The Race for Food
By Ashley Stanley
July 26, 2016
This week, 50,000 politically-motivated citizens are convening in Philadelphia for the Democratic National Convention. Last week in Cleveland, which drew similar numbers (along with 30+ million TV viewers), the GOP laid out their platform for the general election. Yet, there was no talk about the food system. Nor was there talk about the number of hungry people in this country – and no talk of why the gaps continue to get wider.
With the nation watching, Democrats have the opportunity to address the politics of food. And where that intersects with race.
When we discuss the perils of racism, we’re addressing it a step too late. We talk about it, collectively, in the immediate aftermath of violence against Black men (and we should). But we need to discuss it preemptively, too. We need education, exposure and inclusive conversation that allows all voices to be heard – and allow each other to quell the misguided and unfounded fears we continue to have of one another.
Food, in it’s purest form, is the most relatable experience that human beings have. In the most basic sense, it’s what makes us human.
It is also the most bipartisan issue there is.
But despite our common need for it, food divides us, too. Food insecurity disproportionately affects people of color. Blacks and Latinos are twice as likely to be unemployed, according to Feeding America. People experiencing greater poverty have less access to food. And, those with less access to food experience chronic illness and disease at troubling rates.
One of the most direct ways to alleviate food (and health) injustice is by implementing a living wage. People of color are facing poverty at twice the rate of their white counterparts. On the issue of SNAP (the federal government’s Supplemental Nutrition Assistance Program, on which 43.5 million Americans rely),data shows shows that raising the minimum wage would result in an increase of $5.2 billion in annual income for Blacks, and $8.5 billion for Hispanics, respectively. The same study cites that this would be a positive savings for the federal government, reducing spending by about $4.6 billion, annually. A living wage would fight poverty, decrease food insecurity, reduce federal spending and promote equality. It would also mean less hungry people.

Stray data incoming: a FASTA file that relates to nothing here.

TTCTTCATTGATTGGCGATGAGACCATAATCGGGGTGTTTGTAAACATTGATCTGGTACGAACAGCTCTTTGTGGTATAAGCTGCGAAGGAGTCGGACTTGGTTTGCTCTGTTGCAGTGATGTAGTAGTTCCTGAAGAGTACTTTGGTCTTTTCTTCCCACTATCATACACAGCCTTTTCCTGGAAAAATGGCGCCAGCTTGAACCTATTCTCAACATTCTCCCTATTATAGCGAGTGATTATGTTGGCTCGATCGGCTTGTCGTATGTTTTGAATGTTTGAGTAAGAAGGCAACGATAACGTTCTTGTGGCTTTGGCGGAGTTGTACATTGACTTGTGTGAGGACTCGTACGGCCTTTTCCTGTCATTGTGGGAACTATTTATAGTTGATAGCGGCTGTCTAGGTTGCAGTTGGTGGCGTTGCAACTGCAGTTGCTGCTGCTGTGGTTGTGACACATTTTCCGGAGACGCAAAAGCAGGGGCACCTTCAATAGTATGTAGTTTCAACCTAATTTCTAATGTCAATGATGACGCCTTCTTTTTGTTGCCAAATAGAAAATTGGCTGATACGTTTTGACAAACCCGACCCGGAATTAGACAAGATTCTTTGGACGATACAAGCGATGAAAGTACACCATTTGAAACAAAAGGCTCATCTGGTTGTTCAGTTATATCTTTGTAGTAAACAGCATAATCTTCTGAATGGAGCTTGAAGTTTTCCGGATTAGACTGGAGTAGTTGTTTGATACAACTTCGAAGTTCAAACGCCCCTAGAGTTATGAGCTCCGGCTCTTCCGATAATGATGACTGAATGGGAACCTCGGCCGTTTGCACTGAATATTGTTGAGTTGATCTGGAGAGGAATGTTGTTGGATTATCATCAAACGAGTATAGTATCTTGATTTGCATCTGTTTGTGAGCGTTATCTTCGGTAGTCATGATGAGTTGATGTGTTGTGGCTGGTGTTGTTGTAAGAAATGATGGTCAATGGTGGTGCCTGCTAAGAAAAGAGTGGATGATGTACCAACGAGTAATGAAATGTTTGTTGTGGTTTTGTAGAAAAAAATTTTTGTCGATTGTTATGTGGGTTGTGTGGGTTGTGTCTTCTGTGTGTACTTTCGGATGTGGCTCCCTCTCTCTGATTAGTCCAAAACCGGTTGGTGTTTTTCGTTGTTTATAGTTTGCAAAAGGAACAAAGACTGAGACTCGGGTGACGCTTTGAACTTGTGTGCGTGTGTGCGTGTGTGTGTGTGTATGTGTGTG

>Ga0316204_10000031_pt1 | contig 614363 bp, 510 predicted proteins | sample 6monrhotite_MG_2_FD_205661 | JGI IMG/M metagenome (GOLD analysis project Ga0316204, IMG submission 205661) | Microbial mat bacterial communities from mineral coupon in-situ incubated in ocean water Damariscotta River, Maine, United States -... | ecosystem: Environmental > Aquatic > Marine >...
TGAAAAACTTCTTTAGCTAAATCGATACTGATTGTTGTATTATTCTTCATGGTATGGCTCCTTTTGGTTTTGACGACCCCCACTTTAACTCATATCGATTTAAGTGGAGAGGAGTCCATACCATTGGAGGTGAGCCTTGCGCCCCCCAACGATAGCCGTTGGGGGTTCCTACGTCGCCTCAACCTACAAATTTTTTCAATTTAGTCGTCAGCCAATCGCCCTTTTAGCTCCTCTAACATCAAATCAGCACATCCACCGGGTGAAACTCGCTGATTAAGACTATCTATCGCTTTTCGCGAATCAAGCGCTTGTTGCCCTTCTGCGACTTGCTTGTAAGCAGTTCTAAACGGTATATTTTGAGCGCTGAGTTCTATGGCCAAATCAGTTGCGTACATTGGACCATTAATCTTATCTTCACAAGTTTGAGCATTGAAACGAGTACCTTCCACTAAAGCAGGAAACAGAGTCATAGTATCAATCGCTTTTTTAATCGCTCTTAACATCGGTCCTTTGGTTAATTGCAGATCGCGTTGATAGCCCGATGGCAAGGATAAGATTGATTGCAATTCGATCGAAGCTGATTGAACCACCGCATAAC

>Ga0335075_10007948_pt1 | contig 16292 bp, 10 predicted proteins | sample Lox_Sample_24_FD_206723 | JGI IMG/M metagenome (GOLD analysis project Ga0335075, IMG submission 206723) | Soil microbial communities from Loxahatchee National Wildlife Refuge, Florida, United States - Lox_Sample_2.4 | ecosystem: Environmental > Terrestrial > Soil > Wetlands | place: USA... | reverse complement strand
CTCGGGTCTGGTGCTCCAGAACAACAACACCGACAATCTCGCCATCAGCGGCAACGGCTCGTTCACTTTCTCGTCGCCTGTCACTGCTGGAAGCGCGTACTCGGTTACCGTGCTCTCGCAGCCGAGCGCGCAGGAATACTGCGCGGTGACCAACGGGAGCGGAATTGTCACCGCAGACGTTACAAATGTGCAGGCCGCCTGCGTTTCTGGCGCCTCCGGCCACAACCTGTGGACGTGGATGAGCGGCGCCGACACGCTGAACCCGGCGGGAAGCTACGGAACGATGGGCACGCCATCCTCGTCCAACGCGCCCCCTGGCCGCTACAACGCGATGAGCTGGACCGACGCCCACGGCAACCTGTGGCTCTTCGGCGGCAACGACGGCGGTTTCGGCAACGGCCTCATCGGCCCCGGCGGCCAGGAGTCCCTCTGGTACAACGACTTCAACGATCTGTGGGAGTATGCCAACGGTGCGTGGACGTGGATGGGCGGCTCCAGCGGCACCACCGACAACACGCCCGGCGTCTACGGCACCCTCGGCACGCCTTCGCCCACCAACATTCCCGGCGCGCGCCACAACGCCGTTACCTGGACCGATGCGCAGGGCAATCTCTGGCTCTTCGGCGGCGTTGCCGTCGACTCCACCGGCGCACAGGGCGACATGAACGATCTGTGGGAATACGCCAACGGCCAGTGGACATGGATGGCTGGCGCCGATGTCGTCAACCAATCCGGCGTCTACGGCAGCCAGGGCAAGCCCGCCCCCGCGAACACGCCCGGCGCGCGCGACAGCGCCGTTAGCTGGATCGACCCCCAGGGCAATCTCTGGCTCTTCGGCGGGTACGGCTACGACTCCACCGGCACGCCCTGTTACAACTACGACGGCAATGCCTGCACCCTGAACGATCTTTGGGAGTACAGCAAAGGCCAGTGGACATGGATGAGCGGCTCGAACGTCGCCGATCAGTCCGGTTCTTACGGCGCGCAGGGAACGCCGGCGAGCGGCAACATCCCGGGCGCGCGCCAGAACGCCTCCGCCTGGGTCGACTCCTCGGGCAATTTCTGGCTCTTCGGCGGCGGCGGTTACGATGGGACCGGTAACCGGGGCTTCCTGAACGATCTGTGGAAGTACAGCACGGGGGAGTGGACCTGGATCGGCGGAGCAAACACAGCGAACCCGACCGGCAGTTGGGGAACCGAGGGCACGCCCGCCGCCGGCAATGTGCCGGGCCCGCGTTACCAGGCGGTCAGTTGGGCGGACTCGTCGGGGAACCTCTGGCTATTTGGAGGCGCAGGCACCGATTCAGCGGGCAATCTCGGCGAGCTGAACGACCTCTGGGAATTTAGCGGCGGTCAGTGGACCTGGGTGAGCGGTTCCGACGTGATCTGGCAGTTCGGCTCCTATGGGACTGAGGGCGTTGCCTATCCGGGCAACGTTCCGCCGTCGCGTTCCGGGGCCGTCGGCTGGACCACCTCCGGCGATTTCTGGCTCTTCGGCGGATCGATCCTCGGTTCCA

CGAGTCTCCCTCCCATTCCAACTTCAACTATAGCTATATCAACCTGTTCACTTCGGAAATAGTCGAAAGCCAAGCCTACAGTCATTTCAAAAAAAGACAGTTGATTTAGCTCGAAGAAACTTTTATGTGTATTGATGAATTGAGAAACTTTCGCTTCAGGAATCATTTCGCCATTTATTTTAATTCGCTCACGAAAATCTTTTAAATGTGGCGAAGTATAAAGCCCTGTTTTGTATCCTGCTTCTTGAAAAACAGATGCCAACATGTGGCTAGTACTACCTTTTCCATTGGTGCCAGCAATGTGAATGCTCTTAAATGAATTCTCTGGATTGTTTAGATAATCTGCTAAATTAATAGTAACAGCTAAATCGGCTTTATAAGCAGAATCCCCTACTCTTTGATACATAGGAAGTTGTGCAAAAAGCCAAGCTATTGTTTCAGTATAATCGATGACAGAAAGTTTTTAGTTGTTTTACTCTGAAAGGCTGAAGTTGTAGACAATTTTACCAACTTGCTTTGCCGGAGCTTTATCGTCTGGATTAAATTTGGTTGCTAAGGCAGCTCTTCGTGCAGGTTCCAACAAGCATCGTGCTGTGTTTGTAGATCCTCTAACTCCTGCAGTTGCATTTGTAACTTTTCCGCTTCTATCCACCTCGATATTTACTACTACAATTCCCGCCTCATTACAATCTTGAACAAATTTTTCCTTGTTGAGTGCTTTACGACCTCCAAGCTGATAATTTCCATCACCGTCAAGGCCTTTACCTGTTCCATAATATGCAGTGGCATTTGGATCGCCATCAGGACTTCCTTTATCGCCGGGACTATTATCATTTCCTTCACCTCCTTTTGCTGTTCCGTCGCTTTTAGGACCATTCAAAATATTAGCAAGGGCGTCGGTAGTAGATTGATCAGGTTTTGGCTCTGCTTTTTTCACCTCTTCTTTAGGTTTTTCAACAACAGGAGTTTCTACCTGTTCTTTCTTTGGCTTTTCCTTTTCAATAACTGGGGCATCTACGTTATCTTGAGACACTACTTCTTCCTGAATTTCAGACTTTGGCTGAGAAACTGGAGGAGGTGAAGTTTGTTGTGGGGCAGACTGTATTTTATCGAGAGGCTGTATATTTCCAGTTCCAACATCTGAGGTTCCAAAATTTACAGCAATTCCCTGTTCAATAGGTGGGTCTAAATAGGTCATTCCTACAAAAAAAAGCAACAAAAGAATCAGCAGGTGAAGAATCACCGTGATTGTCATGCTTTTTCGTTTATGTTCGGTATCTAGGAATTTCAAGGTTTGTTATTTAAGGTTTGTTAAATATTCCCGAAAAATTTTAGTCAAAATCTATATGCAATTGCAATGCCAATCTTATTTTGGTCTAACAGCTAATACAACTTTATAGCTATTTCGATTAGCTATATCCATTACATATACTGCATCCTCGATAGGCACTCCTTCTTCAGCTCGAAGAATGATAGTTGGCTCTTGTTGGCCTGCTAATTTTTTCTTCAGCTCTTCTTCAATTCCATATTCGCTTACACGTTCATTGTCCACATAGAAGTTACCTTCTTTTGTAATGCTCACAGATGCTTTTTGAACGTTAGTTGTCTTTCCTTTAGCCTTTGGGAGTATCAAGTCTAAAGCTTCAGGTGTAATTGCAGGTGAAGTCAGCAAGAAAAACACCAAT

I think we forget what the feeling of hunger is, and what it does to us as humans. The anxiety that it represents is the discomfort we feel when we don’t get what our body needs. Can we imagine what it is like for those with the pressures of the true panic of hunger? Are we able to fathom the very real pains of not being able to provide something to eat, for themselves or for their children?
Too often we see food insecurity and food injustice as afflicting others. People who may not live in our neighborhoods, or share our social circles. This could not be further from the truth. As population continues to rise at unprecedented rates, need is everywhere. Every town, every community.
People close to me know that I got sober in 2001, after a struggle with heroin and alcohol. I was somebody from a largely white, privileged town. And when I found myself sitting in a room with people I didn’t know, from all walks of life, my first reaction was, “I am not like them.”
I did not stay sober at the beginning. But as I attempted to clean up, time after time, it was suggested to me by those who knew more than I did that maybe I ought to look for similarities instead of differences. I have never forgotten that, and it plays into most everything I do and every relationship I have today.
Myself and the others in that room, in fact, had a lot in common. We had a shared experience in that struggle, but in other ways as well. That acknowledgment ― that realization ― was the beginning of healing.
We are all similar in our human condition, starting, at a minimum, with a common experience through food. It is something that links all of us, whether some of us like it or not.
We can work to heal our differences, if we first start by acknowledging our likeness. Our differences are easy to list, and sometimes they’re obvious – the way we look, dress, vote and love. Recognizing ourselves as human beings, we should find one of the most basic points of connection between us ― food. Food is, among other things, a political issue.
But also, food is love ― and right now, more than ever, the world could use a little bit of that.
Read the original post here.